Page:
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Old 05-29-2020, 06:15 PM   #1
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Question Teaching online from remote areas

I did a search but came up empty. I'm sure it's user error.

I do have one major concern before heading out.

I teach ESL online. I make good money for what I do. The only thing keeping me from heading out is my fear of IT issues while trying to teach.

I need reliable internet that can handle two-way video, along with other bells and whistles, for hours at a time.

I know I can get this in campgrounds. But how about boondocking? Or just equally getting out into nature? Anyone else who teaches online, or something with similar requirements: How remote can you get before you can no longer work? What hardware are you using?

That is my only concern before making this a full-time journey.

I'm hoping for real-life experience advice.

Thanks!
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Old 05-29-2020, 06:26 PM   #2
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Actually, I imagine there aren't too many people here who do online teaching, though I'm sure the basic subject of Internet and phone service has been covered before.

Verizon is pricey, but it works well and I've had no problems with it. Their customer service leaves a few things to be desired, but the network is great. I know for a fact that Zoom works on my Samsung Tab A with Verizon's network.
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Old 05-29-2020, 08:08 PM   #3
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We've been forced into the online teaching since we both work for schools. We are still at home but would also like to see what's available if this continues into next school year.
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Old 05-30-2020, 12:16 AM   #4
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Quote:
Originally Posted by Tryingcake View Post
I know I can get this in campgrounds. But how about boondocking?
Actually I wouldn't count on campground wifi or cell reception. Some have it some don't, and often its only 2g for cell service, and campground wifi can be notoriously unreliable and/or slow. All depends on the specific campground though.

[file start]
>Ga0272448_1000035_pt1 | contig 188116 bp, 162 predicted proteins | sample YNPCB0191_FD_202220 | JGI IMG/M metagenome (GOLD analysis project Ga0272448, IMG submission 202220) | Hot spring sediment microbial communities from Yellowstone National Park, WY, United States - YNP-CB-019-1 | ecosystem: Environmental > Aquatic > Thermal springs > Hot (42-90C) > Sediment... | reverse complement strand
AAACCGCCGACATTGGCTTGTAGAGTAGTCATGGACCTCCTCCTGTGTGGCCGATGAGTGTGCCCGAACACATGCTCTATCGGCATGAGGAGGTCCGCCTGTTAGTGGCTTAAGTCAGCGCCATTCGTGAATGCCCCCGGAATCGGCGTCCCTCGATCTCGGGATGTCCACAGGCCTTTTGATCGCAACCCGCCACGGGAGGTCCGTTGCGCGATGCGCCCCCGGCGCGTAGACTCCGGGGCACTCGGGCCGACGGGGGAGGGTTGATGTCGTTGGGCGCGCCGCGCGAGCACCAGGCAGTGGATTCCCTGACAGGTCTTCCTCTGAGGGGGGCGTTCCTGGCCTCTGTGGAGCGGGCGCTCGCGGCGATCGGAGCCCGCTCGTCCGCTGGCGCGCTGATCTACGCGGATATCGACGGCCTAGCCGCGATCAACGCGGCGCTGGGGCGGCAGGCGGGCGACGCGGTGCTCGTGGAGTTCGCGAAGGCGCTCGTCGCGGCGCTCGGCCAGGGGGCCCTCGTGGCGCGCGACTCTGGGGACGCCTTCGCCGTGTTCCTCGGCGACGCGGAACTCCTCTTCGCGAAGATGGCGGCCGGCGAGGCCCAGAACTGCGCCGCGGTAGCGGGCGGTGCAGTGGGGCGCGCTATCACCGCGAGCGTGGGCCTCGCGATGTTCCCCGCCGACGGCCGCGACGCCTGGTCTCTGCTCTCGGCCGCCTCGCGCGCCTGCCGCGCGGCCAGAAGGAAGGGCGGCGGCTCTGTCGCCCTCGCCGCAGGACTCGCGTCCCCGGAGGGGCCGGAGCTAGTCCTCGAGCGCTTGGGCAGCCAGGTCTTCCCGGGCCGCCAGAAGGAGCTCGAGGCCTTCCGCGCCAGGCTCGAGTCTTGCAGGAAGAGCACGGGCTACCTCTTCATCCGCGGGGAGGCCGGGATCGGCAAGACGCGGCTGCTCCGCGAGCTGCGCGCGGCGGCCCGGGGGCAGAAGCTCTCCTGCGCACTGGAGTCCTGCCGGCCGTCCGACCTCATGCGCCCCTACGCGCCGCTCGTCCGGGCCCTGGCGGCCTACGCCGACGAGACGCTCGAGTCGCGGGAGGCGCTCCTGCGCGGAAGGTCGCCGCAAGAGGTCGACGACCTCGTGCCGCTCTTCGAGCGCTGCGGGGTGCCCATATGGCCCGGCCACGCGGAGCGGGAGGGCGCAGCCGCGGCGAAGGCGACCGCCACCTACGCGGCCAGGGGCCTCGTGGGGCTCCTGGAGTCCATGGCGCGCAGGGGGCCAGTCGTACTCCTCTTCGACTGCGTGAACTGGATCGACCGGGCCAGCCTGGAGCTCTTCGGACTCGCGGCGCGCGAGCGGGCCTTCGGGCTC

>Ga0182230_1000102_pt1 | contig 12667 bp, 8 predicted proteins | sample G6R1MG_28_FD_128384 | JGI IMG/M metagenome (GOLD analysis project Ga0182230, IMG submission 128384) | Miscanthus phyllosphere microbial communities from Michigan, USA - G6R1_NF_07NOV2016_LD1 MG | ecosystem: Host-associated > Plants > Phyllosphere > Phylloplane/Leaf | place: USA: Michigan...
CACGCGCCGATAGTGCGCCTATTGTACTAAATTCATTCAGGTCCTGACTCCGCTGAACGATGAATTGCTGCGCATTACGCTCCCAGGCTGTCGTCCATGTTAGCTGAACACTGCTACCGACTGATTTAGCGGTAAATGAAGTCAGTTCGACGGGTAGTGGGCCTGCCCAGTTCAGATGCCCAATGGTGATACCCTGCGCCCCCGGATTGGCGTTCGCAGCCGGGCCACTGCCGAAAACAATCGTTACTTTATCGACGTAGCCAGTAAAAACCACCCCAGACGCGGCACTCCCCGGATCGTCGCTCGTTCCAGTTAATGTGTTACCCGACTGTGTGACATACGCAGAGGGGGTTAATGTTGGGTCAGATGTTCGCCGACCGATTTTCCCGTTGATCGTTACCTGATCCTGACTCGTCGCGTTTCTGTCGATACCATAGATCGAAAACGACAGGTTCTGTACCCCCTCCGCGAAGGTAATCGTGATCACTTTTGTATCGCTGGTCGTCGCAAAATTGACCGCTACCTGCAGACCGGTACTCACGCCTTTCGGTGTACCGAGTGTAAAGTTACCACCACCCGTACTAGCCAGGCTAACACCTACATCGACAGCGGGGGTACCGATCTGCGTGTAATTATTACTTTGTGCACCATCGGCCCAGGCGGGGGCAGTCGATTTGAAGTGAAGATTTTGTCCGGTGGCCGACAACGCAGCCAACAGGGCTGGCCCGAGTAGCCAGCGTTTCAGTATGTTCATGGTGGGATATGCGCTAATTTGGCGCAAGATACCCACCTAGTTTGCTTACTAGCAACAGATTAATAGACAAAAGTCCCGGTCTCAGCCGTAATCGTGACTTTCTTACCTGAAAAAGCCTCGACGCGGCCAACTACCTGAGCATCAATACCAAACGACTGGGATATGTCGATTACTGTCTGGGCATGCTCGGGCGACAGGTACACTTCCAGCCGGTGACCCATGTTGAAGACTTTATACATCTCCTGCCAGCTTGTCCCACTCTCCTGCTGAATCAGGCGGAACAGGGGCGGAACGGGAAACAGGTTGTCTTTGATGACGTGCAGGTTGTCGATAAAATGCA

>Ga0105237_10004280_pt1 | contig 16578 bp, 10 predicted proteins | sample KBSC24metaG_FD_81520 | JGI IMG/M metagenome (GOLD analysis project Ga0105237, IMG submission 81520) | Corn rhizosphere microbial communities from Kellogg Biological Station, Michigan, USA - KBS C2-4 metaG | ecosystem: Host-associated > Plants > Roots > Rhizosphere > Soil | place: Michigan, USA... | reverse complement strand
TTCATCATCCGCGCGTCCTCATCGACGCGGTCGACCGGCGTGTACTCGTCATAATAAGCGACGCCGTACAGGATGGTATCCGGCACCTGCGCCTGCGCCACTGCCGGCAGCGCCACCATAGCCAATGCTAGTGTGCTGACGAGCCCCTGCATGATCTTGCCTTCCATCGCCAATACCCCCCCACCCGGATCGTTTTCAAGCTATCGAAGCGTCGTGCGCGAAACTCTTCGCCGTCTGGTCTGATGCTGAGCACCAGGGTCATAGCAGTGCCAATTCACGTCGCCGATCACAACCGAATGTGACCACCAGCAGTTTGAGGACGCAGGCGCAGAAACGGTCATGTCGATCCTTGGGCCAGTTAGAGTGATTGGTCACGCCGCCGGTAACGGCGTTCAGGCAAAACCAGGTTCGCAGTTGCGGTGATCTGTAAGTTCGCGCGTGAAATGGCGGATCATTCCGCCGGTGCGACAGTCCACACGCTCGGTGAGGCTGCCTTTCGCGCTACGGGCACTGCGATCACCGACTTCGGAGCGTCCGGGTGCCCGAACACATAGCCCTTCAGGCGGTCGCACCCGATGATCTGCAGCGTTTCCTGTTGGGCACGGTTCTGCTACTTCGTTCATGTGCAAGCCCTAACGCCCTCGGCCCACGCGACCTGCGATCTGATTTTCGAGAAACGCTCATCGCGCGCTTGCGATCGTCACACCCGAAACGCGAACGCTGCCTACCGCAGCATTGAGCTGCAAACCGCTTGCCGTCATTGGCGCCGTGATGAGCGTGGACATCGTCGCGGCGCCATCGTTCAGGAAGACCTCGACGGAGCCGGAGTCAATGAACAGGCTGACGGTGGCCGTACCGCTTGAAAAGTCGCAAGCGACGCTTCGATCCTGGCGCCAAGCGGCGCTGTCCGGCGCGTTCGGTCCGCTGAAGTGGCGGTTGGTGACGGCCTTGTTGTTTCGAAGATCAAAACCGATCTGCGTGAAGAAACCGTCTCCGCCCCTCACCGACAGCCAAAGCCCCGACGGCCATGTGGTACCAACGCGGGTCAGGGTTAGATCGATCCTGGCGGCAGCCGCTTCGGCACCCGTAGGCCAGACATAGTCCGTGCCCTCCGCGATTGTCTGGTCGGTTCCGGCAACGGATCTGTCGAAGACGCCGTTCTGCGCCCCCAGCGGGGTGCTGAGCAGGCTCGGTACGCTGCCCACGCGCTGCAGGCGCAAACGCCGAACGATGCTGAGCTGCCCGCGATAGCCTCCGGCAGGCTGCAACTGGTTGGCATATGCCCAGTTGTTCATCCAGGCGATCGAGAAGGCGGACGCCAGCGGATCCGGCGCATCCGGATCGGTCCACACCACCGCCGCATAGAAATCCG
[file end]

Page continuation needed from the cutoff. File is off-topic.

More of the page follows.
Quote:
But how about boondocking? Or just equally getting out into nature?

Same deal, depends on the specific location, your specific carrier, etc. There isn't really a one size fits all answer. In my experience (two years on the road in a lot of remote locations, ATT & T-mobile) reliable, uninterrupted 4G is closer to the exception than the rule. In the places I went, I would ballpark I had good service at about 1/3 of the places I camped. But I was in a smaller vehicle and seeking out remote places so its likely in a bus you might be closer to civilization a lot of the time. Its certainly not impossible to find good service, you just cant count on it, and its highly dependent on your specific location.


If your classes are on a predictable schedule, you could make sure to find a location with good service ahead of time. Also data plans with two separate carriers and an external antenna might up your chances a bit.
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Old 05-30-2020, 01:51 PM   #5
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I teach in a mobile classroom I built in a bus. I am often in remote areas where there isn't any wifi. I use a service called Skyroam. It costs $9.00 per month and $9.00 per gig of data. I have had very good results with the service. I did purchase their hotspot (not sure what I paid since it was a couple of years ago) but they also have rental equipment (or did) Since all my classes have been canceled as a result of the virus, I had no difficulty temporarily suspending my service (and as a result don't have any payment) and they said happy to reinstate as soon as I am ready to resume teaching
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Old 05-30-2020, 03:06 PM   #6
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After much research into this topic, my takeaways have been the following:
  • Have multiple carriers and data plans. Different carriers will have different reception in different areas.
  • Install a mast with a WiFi booster/antenna.
  • Plan ahead. If you intend to be working remotely boondocking arrive at your location _before_ work and test your internet connection(s). Have at least two options on the table before you commit to a spot.
  • If your spot has spotty signal or isn't super reliable on any one carrier (I really think at least two working solutions like mentioned above is the minimum), move on, and give yourself the time to move on prior to needing to work.


Some of this stuff, depending on your job and procedures, comes down to discipline:

  • Make sure to communicate your status in your work applications if applicable- setting "Away" and when others can expect you to return.
  • Give a phone number if you are unreachable in your chat applications to handle urgent situations.
  • Try to check and respond to any messages that came in while you were away immediately, don't wait to respond.
  • Notify as soon as you are able to, any outages or difficulties you may be having communicating to those that need to know.
Technology is the means to the solution not the solution itself. Due diligence is. Have multiple options, plan ahead and be good at communication.
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